Talk about leaning into fear and lying down on its icy couch.
The podcast will most likely be as difficult for you to hear as it was for me to record. I am also certain what I shared will raise a great number of questions and I want to remind you of the promise I made to you: I will answer every one of them, even the hard ones. You are worthy of the truth. You deserve nothing less. It took a great deal of courage on your part to dare this greatly, to agree to have our shared story broadcast in such a public format. I will be forever grateful and in awe of your ability to see the greater good in bringing these hidden things to light, even though they touch a deep bruise in both of us.
With great love and awareness -
Dear Ms. Feverfew -
A while ago, a dear friend asked if I had a particular book in my personal library. I emphatically told this friend NO, I did not have it and exclaimed this book should just go away. I am not typically into banning books, but there is one book in particular that will NEVER be on my shelves ever again.
More than any other book I have read or will likely read in my lifetime, this book was the catalyst to the near-destruction of my already broken heart. It was a catastrophe to my spiritual, emotional, and mental health. In my “old age,” I am not shy about telling people how I feel about this book and the devastating effect it had in my life, damage that reverberates through generations and into the eternities. Honestly, if it hadn’t been for the victim blaming and shaming contained in this book, my life would have been so different. Our lives would have been so different.
But back to my friend. After I told them I didn’t have the book, they borrowed it from another church member who did have it, read it, and then reported back to the bishop about it. My friend also mentioned to our bishop my feelings about the book, to which he replied I most likely felt that way because of past sins or errors in my life. (!!!!) I felt a need to defend myself, to explain myself, and perhaps illuminate his understanding about the damaging nature of this book.
I share with you parts of the letter I wrote to him regarding my strong feelings about this book and its effect on my life [edited for grammar, because I was in a bit of a tizzy when I wrote it]. Perhaps it might help you understand the cultural context and time in which you were conceived and born.
When I look back on the string of events in my life, beginning in August 1989 when my sister died until April 1993 when I signed the TPR, I am astounded I survived and didn’t go completely off the rails. Especially with ecclesiastical leaders like I had at that point in time, leaders who blamed me for rape and didn’t believe the abuse allegations, either. Leaders who told me relinquishing you for adoption was an outward sign I had truly repented of premarital sex, who said if I *really* loved you, I would let you go. Leaders who told me I was being selfish for wanting to raise you.
I think it is fair to say I *totally* lost the leadership lottery LDS-style over and over and over again during those years.
P.S. When you read this, keep in mind my relationship with your first father happened about a year after I was required to read the book.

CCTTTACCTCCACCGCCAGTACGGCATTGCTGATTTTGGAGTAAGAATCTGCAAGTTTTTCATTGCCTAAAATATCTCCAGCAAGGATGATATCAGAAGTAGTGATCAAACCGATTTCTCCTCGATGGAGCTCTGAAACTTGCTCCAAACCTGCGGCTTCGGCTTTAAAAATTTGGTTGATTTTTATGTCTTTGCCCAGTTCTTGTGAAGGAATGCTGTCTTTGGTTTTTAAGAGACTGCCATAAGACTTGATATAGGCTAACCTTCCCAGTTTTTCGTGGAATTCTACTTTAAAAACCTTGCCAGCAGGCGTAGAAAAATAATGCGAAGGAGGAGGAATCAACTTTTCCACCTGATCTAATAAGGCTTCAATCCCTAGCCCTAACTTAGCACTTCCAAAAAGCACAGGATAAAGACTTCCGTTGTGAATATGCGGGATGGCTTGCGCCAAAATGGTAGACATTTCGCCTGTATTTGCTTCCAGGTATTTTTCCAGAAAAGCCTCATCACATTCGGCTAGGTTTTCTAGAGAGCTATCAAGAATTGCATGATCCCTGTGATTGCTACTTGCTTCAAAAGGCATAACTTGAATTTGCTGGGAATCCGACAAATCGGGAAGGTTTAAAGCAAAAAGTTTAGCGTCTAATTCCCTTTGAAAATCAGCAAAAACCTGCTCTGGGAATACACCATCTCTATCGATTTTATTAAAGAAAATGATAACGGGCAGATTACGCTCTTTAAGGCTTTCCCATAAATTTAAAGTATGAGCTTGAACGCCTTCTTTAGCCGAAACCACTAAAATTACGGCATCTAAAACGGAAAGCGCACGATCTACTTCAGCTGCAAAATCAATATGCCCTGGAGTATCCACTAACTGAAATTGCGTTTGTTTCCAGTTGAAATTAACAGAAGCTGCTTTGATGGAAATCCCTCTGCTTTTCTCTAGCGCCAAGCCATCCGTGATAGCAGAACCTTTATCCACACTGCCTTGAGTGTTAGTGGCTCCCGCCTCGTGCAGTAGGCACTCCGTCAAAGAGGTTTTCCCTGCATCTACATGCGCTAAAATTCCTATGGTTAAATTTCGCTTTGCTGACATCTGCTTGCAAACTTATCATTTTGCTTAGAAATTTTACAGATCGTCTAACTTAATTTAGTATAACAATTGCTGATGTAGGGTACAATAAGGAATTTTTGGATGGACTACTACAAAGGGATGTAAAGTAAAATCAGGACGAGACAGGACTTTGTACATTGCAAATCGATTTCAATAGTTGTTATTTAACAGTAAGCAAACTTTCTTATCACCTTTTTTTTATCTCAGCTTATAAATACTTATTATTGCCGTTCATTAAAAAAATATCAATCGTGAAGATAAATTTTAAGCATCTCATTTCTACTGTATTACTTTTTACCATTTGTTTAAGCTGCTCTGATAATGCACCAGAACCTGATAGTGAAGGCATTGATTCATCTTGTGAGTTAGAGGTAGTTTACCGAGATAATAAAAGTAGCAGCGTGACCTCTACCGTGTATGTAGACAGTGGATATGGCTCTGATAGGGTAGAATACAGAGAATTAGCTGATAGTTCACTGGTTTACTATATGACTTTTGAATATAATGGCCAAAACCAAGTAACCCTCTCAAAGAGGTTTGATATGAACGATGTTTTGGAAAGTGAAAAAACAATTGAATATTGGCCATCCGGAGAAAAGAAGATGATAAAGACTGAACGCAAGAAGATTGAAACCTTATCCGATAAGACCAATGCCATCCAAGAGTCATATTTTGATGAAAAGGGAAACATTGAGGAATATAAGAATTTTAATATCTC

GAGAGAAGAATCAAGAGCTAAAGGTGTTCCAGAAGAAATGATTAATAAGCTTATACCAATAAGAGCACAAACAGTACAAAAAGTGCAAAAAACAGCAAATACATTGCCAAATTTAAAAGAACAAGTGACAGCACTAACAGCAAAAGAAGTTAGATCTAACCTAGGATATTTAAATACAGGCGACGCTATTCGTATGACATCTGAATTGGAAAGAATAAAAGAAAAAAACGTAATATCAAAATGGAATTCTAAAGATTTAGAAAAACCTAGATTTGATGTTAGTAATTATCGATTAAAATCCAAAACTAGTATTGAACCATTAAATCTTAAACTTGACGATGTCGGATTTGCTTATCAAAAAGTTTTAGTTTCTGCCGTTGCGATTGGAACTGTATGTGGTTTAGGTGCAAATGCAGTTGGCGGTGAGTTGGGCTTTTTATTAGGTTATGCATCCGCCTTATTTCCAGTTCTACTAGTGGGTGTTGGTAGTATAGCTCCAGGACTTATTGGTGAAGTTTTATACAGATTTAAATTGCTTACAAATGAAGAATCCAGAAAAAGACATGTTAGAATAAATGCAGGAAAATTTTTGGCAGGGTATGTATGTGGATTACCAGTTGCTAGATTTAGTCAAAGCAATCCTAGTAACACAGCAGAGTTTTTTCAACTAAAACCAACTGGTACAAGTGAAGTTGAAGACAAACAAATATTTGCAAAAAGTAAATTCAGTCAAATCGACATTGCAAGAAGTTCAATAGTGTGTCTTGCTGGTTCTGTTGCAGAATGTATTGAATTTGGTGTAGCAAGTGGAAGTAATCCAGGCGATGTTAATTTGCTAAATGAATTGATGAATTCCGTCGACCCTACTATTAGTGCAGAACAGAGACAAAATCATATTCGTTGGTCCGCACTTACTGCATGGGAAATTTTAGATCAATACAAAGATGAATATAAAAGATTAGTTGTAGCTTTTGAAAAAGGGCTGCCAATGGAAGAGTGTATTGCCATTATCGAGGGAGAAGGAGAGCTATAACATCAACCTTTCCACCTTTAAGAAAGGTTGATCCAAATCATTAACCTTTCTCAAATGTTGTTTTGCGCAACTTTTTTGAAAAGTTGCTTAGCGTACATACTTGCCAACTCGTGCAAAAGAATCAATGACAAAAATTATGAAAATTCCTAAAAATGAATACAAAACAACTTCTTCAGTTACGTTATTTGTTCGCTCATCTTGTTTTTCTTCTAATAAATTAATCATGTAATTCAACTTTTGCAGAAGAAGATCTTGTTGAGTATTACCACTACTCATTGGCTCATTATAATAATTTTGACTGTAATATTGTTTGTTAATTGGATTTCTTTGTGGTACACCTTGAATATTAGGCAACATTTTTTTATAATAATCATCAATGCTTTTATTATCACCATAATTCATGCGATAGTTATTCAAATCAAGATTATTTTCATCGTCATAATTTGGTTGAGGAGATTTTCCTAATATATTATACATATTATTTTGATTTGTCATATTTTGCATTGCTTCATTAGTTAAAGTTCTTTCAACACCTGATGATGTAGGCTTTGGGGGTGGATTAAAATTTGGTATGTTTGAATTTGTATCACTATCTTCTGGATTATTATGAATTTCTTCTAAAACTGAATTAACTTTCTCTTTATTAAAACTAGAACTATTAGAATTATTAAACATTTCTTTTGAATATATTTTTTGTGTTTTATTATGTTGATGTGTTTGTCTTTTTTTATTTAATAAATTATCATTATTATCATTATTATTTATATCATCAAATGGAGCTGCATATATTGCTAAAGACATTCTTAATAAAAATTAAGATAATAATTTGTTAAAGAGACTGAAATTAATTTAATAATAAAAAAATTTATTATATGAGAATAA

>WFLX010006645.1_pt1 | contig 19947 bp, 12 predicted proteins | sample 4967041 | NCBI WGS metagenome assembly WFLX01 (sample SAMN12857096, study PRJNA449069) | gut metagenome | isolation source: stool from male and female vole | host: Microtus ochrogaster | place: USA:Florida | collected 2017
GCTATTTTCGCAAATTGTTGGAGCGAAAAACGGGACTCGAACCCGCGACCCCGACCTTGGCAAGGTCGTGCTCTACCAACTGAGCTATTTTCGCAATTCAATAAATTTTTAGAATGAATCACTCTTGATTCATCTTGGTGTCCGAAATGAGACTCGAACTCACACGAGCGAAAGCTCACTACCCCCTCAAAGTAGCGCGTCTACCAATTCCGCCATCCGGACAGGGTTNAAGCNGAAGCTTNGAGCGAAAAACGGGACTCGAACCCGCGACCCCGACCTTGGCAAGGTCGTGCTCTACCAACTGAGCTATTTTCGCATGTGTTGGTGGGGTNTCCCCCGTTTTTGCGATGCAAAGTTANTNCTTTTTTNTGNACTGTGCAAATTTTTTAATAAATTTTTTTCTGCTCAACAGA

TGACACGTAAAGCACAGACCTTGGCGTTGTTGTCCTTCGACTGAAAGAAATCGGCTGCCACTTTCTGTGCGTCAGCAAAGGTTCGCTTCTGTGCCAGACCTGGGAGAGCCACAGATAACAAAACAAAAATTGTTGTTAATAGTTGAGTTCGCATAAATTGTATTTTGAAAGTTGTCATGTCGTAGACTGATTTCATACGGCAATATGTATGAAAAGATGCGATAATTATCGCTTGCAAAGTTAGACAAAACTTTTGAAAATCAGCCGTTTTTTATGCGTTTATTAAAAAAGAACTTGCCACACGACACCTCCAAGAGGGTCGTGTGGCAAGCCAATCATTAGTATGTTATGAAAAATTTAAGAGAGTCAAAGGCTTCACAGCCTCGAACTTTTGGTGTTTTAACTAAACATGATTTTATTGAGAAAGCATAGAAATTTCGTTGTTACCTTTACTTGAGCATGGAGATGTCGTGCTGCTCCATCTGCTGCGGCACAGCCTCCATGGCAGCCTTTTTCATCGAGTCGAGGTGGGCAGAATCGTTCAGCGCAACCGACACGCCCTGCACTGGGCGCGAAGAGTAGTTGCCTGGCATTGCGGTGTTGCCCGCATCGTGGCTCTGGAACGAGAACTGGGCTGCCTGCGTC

Dear SW -
[My BFF] told me that she talked with you yesterday and shared with you how I feel about the book, “The Miracle of Forgiveness.” She then reported that you said I felt that way because my past sins and mistakes made me feel “uncomfortable” with it (or something like that). I wanted to clarify my negative feelings towards the book have NOTHING to do with MY past sins and mistakes, but EVERYTHING to do with the message sent to rape and incest victims.
Let me set the scene for you: My natural father molested me. In Young Women’s, when virtue was discussed as a value, THE VERY FIRST scriptural reference is one regarding the rape of Nephite women (see https://www.lds.org/young-women/personal-progress/virtue?lang=eng as well as Mormon 9:9).
Now, our ADULT brains and reasoning can understand that whomever selected a scripture about rape causing a loss of chastity and virtue for THE VERY FIRST REFERENCE didn’t intend to harm, but merely to make an illustration. However, as a young woman who had suffered mightily at the hands of my father who “deprived” me of my chastity and virtue, this cut like a knife and sent a message that I HAD DONE SOMETHING WRONG by allowing it to be taken from me.
Fast forward three years. I was 17. The Relief Society President’s 27-year old son forcibly raped me. My sister had just died and my parents marriage was imploding with the revelation of my fathers abuse, so I turned to a man I thought I could trust for help, my bishop. Do you want to know what he did? He didn’t call the police. He didn’t report the man for statutory rape of a minor. He didn’t tell my parents. He put ME on probation and then had ME read “The Miracle of Forgiveness.” His reasoning was that I MUST be responsible for my “part” in the rape. Imagine the soul-crushing effect it was to read these words, penned by a not-yet-prophet:
“Also far-reaching is the effect of loss of chastity. Once given or taken or stolen it can never be regained. Even in a forced contact such as rape or incest….It is better to die in defending one’s virtue than to live having lost it without a struggle.” ( p. 196)
“President David O. McKay has pleaded: Your virtue is worth more than your life. Please, young folk, preserve your virtue even if you lose your lives.” (p. 63)
“…one should give his or her life rather than to yield to loss of virtue.” (p. 66)
So…according to [Spencer W. Kimball, eventual prophet and leader of the LDS church,] I should have DIED before I “let” my father molest me. I should have DIED before I “let” a 27-year old man rape me.
Just to make sure the message was driven home that I WAS AT FAULT FOR THE RAPE, I was not allowed to graduate from seminary and I was also denied my Young Womanhood medallion, even though I had done EVERYTHING to earn it and had done NOTHING wrong except willed myself to LIVE instead of dying from the abuse and rape.
It has taken YEARS of therapy to forgive that bishop and to forgive myself for being a naive and trusting 17 year old. Obviously I should have gone to the police instead of my bishop with the rape. Instead of reading the Miracle of Forgiveness, a rape kit should have been done. Instead of banning me from seminary graduation and denying me my medallion, I should have been testifying against the man who raped me. But none of that happened because in that book, a not-yet-prophet said I should have died instead of “letting” my virtue be FORCIBLY TAKEN FROM ME. This same thinking is what lead Elizabeth Smart to stay with her kidnappers until she was rescued. She had been taught the same things, taught the she was a chewed piece of gum and should have fought to the death before she “let” that man rape her.